By Suzy Gruyere
Following our recent raves for two cream cheese-based macs, I started believing that cream cheese was The Answer. Any macaroni and cheese containing a decent amount of cream cheese would turn out creamy and, well, cheesy. But to every rule there is an exception, and I found it.
I’m not sure how Dreamfields low-carb pasta found its way into my kitchen, but I do know it languished there for a long time while I reveled in the mac and cheese decadence required of me, as a professional macaroni and cheese journalist. Finally one day, perhaps feeling a little logy, I pulled the Dreamfields box from its shelf and decided It Was Time. I found a low-carb mac recipe online, and it involved a whole brick of cream cheese so how could it be bad? Cream cheese = silver bullet, even where fake noodles are concerned, right?
Um, sort of right.
This recipe employs not only an eight ounce brick of cream cheese, but a whole pound of Cheddar AND a whole pound of Mozzarella. Now, that’s cheesy!! Two and a half pounds of cheese to be married with less than a pound of elbows, as the Dreamfields box contains only 13.25 ounces of fake pasta! Wow. PLUS eggs! Plus butter! Plus heavy cream! And I thought full-carb mac was decadent. Have the paramedics on speed dial before you attempt this one, folks.
I should stop referring to Dreamfields as “fake” pasta because, according to their website, the pasta is made with wheat semolina just like standard pasta. In fact, the gross carb count is comparable to standard pasta. The low-carb claims (and they do seem to be legit, according to happy customers who test their blood glucose after eating it) are due to the fact that they encase the carbohydrates inside a protective matrix of gums, pectin and other stabilizers so that the protected carbs pass through your body similar to the soluble fiber found in oats.
Surprisingly, it doesn’t taste like crap. It tastes fine, and I like it much better than rice pastas and other Franken-noodles that have been engineered for better nutrition. In fact, if I hadn’t opened the box myself, I don’t think I’d have noticed anything “healthy” going on in the finished dish. Dreamfields gets two increasingly slender thumbs up from this tester.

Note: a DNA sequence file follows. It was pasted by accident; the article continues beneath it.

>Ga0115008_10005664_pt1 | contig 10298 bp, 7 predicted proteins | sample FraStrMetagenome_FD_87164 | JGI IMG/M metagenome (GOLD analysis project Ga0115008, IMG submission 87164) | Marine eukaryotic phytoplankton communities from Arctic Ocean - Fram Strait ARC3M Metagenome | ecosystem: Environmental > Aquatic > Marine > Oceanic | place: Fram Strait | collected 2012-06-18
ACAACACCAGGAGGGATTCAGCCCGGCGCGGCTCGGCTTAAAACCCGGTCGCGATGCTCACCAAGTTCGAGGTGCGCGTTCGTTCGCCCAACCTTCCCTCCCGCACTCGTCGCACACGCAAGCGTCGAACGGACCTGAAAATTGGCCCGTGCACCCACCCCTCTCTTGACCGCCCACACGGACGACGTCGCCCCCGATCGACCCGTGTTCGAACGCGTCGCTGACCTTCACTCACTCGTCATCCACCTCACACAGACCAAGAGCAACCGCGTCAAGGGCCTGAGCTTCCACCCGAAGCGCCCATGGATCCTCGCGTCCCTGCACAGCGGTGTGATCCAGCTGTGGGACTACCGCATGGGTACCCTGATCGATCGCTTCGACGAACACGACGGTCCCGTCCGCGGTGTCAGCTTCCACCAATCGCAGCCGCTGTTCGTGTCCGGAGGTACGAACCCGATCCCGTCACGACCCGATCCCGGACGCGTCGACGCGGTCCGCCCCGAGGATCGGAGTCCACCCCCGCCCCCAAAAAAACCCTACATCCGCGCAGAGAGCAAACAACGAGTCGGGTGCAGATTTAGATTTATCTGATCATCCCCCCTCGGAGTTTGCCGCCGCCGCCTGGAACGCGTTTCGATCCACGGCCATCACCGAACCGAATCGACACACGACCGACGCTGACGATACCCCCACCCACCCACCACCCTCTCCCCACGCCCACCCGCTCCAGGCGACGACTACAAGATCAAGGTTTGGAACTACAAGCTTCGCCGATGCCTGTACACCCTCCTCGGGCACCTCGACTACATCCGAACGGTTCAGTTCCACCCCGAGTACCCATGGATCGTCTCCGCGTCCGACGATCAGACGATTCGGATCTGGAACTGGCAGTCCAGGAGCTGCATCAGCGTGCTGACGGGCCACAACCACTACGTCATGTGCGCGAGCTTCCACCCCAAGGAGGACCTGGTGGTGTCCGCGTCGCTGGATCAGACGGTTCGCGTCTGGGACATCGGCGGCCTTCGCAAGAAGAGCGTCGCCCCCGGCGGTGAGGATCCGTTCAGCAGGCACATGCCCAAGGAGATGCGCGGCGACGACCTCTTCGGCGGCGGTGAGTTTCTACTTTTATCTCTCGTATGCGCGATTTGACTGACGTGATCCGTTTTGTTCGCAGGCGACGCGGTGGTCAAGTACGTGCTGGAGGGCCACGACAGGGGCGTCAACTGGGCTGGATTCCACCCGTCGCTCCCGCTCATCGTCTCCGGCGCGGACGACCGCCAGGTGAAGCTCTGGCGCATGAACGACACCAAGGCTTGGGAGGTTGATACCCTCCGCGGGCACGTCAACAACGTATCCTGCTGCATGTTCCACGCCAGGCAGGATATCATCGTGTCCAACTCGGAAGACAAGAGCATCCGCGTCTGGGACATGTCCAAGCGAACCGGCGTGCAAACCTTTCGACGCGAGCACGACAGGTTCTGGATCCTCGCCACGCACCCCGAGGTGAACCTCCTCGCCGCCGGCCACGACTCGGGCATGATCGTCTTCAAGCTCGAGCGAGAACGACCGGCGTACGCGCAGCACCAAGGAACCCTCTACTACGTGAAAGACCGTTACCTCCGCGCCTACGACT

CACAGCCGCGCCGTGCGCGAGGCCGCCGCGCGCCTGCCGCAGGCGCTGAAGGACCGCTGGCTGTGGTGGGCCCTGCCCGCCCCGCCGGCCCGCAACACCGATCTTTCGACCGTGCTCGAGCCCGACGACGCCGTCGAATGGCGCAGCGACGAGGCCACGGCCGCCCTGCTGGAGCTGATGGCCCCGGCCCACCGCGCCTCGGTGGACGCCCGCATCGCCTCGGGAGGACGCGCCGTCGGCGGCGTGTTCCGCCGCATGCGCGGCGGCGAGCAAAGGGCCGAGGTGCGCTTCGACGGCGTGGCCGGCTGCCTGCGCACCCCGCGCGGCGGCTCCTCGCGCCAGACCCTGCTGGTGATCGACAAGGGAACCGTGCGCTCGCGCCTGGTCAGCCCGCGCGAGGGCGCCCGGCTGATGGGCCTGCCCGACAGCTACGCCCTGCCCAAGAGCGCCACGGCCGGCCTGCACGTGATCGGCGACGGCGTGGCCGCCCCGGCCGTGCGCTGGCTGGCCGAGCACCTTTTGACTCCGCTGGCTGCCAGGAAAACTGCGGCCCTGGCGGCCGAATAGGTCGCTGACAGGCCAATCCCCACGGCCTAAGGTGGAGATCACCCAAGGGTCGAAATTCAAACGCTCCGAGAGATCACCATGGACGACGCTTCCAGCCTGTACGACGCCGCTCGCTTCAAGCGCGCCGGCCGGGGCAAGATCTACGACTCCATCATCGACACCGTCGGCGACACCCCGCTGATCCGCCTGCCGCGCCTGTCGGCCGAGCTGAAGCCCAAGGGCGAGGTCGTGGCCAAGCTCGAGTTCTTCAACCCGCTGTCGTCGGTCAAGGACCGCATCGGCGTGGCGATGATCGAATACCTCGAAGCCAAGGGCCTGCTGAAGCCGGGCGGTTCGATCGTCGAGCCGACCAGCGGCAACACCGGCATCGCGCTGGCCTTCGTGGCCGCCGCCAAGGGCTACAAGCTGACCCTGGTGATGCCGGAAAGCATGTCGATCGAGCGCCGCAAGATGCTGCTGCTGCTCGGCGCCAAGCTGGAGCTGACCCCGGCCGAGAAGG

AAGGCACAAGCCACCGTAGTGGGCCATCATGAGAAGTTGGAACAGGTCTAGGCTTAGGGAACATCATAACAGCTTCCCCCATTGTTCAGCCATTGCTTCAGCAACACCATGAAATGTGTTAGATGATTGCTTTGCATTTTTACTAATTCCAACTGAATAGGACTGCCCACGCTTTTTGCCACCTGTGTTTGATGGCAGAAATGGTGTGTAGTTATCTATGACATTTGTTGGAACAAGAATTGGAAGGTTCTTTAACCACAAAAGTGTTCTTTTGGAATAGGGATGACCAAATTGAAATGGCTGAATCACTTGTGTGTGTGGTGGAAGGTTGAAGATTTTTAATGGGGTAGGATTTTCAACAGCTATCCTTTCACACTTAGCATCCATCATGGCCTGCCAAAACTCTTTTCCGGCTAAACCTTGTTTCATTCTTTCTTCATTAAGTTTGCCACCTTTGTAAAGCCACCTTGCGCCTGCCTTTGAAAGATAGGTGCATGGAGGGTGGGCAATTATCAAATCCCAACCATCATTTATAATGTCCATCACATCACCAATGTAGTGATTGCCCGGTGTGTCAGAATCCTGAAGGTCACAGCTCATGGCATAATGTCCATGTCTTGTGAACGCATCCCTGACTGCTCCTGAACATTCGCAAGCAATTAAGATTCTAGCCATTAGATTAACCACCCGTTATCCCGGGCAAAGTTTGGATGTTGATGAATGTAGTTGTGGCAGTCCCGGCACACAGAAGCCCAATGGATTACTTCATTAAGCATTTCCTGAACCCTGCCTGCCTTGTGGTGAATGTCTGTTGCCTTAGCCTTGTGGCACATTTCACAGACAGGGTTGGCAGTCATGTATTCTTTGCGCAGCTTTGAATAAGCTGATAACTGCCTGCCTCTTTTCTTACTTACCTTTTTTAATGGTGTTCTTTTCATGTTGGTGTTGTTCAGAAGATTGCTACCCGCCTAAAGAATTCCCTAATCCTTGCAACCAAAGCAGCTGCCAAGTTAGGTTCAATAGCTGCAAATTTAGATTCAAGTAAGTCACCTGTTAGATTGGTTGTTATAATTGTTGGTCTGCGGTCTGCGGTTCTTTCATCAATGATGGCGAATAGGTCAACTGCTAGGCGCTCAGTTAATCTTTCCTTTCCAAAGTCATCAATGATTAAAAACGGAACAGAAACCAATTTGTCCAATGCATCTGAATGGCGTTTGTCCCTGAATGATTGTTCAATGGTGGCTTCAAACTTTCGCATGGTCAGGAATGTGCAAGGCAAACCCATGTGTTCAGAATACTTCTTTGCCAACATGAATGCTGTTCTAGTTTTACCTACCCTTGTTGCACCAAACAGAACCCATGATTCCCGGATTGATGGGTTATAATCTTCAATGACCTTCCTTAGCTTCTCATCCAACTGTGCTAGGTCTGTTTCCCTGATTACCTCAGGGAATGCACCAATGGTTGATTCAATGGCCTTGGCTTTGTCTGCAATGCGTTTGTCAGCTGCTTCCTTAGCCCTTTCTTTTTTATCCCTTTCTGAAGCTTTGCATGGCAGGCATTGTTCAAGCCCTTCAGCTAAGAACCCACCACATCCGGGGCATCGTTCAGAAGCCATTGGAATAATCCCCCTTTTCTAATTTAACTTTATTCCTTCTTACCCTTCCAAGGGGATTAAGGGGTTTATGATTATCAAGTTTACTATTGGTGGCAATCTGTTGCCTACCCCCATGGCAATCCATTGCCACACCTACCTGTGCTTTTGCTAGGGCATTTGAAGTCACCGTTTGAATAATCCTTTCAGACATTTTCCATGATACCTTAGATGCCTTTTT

The only caveat is that overcooking this pasta will break down the protective matrix, releasing the carbs to do their usual thing. So you must be diligent about cooking it per the box directions (I’ve thrown out the box but I think it said to cook for only five or six minutes, as opposed to 9-10 for regular elbows). Also, reheating leftovers will unlock some carbs you don’t want, so only cook what you can eat in a sitting.
The following recipe says it serves eight, but I dished up one-eighth of the pan and could not finish anywhere near that much. The vast quantity of unadulterated cheese makes this stuff super-dense, and all that chewing really cues your stomach to the fact that You Have Eaten and better stop now.
Oh yeah, all that cheese… The sheer volume of cheese is exacerbated by the fact that this mac is assembled in an unusual way. You blend the cream cheese, butter and a small amount of heavy cream into a thick sauce that gets mixed with the al dente noodles, and then you layer the saucy elbows with handfuls of grated cheese – a pound of mozzarella as your middle layer, and then a pound of Cheddar on top. A pound of Cheddar on top!! It’s crazy, I tells ya. All that cheese creates pockets of stretchy, cheesy gooeyness that was revelatory (as well as inflammatory) when piping hot. As it cooled, the melted cheese formed a browned crust not only on the top of the dish, but also all along the sides of the casserole (be sure to butter your baking dish well).
I have to admit that this crusty cheese was the best part of this mac. The mac itself was not saucy at all, disproving once and for all the Cream Cheese Hypothesis of Guaranteed Mac Deliciousness. But ohhh, that burned crust! Similar to a Parmesan frico, the outer crust of this loaf o’ mac was salty and chewy and a little bit crunchy, and over the course of several days I ate it all while sending quite a bit of mac innards down the Insinkerator.
So, wait: Did I like the Dreamfields pasta or not? I did, I really did. But I wouldn’t waste it in this recipe. Maybe if you aren’t low-carbing, you can play around with the proportions and come up with something creamier and gentler. This low-carb mac and cheese provides too much of a workout for my jaw to be truly comforting.
LOW-CARB (High Everything Else) BAKED MACARONI & CHEESE
8 oz cream cheese
1/2 cup butter
1/2 cup heavy cream
1 lb grated sharp Cheddar
1 lb grated Mozzarella
1 box Dreamfields low-carb elbow macaroni
Preheat oven to 350°F. Butter a 2 quart baking dish.
In a blender, combine eggs, cream cheese, butter and heavy cream until smooth. Fold this mixture into the cooked macaroni.
Place half of the macaroni mixture in baking dish. Top with Mozzarella. Add remaining macaroni mixture and top with Cheddar.
Bake for 1 hour.
Total Net Carbohydrates = 66.72
Digestible Carbs in 1/8 Serving = 8.34
Makes 8 servings